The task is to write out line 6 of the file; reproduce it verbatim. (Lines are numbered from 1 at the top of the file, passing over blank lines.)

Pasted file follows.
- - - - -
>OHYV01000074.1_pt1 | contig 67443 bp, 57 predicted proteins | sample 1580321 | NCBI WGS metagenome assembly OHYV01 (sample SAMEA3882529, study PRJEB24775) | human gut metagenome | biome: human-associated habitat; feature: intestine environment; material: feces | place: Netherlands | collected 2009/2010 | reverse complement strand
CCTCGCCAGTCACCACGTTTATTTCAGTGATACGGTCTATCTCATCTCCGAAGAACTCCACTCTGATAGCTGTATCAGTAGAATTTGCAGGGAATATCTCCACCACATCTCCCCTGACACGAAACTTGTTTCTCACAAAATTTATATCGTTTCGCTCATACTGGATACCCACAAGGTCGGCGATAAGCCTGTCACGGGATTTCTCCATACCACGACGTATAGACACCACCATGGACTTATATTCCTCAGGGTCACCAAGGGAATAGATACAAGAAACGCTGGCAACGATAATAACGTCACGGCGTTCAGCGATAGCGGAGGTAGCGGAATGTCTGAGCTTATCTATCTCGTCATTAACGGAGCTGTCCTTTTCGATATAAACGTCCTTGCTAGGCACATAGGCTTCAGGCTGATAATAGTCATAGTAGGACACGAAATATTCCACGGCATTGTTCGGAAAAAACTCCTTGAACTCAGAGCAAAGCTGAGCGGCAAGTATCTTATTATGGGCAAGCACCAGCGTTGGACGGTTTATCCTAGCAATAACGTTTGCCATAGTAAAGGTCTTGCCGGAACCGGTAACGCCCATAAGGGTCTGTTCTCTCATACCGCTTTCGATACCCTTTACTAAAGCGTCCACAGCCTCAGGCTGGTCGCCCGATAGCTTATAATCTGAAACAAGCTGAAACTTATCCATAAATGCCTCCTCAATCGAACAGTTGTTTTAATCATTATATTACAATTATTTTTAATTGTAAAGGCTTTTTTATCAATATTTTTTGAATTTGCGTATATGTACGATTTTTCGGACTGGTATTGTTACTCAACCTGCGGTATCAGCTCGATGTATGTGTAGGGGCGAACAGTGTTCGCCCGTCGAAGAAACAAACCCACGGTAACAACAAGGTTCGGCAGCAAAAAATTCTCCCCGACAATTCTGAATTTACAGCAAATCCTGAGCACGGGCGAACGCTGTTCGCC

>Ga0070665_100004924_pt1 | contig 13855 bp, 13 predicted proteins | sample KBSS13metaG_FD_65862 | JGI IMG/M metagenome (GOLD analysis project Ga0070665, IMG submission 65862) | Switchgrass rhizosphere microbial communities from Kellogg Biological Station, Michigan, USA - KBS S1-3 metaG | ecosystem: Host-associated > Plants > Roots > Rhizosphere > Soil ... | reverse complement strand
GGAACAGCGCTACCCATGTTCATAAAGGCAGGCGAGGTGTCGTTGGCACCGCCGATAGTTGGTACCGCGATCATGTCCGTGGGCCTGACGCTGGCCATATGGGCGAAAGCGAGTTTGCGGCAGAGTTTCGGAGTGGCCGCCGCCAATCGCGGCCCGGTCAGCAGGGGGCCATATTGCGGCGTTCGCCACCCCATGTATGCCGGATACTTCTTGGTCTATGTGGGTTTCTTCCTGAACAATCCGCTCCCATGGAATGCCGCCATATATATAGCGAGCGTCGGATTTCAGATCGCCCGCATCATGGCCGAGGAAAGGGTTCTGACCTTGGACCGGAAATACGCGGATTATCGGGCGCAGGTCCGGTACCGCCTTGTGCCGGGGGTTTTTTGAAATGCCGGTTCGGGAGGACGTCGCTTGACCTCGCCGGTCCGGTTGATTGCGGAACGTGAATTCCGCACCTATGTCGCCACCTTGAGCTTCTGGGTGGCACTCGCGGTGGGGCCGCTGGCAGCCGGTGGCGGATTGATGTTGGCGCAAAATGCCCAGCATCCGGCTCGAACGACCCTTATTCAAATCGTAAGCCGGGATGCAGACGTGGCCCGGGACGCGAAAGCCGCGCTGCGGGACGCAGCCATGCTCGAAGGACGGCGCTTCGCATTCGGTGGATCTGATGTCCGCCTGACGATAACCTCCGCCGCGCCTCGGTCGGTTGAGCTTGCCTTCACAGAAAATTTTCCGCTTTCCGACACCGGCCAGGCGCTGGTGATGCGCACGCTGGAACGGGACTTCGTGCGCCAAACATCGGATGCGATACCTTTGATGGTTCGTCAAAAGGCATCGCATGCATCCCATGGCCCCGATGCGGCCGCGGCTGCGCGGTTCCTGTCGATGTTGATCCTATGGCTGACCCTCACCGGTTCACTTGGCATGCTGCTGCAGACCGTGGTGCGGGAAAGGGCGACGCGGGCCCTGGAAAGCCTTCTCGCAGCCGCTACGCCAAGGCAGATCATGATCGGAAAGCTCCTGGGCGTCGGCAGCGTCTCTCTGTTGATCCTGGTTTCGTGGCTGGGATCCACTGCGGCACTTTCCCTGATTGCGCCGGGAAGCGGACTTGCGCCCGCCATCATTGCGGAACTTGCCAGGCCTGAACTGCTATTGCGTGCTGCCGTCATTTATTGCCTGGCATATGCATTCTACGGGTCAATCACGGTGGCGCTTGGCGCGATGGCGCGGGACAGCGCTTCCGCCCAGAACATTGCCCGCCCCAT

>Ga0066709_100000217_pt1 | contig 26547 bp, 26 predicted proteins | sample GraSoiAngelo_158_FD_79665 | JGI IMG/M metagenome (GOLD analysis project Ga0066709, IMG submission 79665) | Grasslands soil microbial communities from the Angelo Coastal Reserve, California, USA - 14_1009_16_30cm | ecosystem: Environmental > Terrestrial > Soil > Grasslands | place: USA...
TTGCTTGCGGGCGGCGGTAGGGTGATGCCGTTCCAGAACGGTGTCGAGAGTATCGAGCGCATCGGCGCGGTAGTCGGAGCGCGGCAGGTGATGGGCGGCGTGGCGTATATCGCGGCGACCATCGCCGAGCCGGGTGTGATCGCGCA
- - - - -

TTGCTTGCGGGCGGCGGTAGGGTGATGCCGTTCCAGAACGGTGTCGAGAGTATCGAGCGCATCGGCGCGGTAGTCGGAGCGCGGCAGGTGATGGGCGGCGTGGCGTATATCGCGGCGACCATCGCCGAGCCGGGTGTGATCGCGCA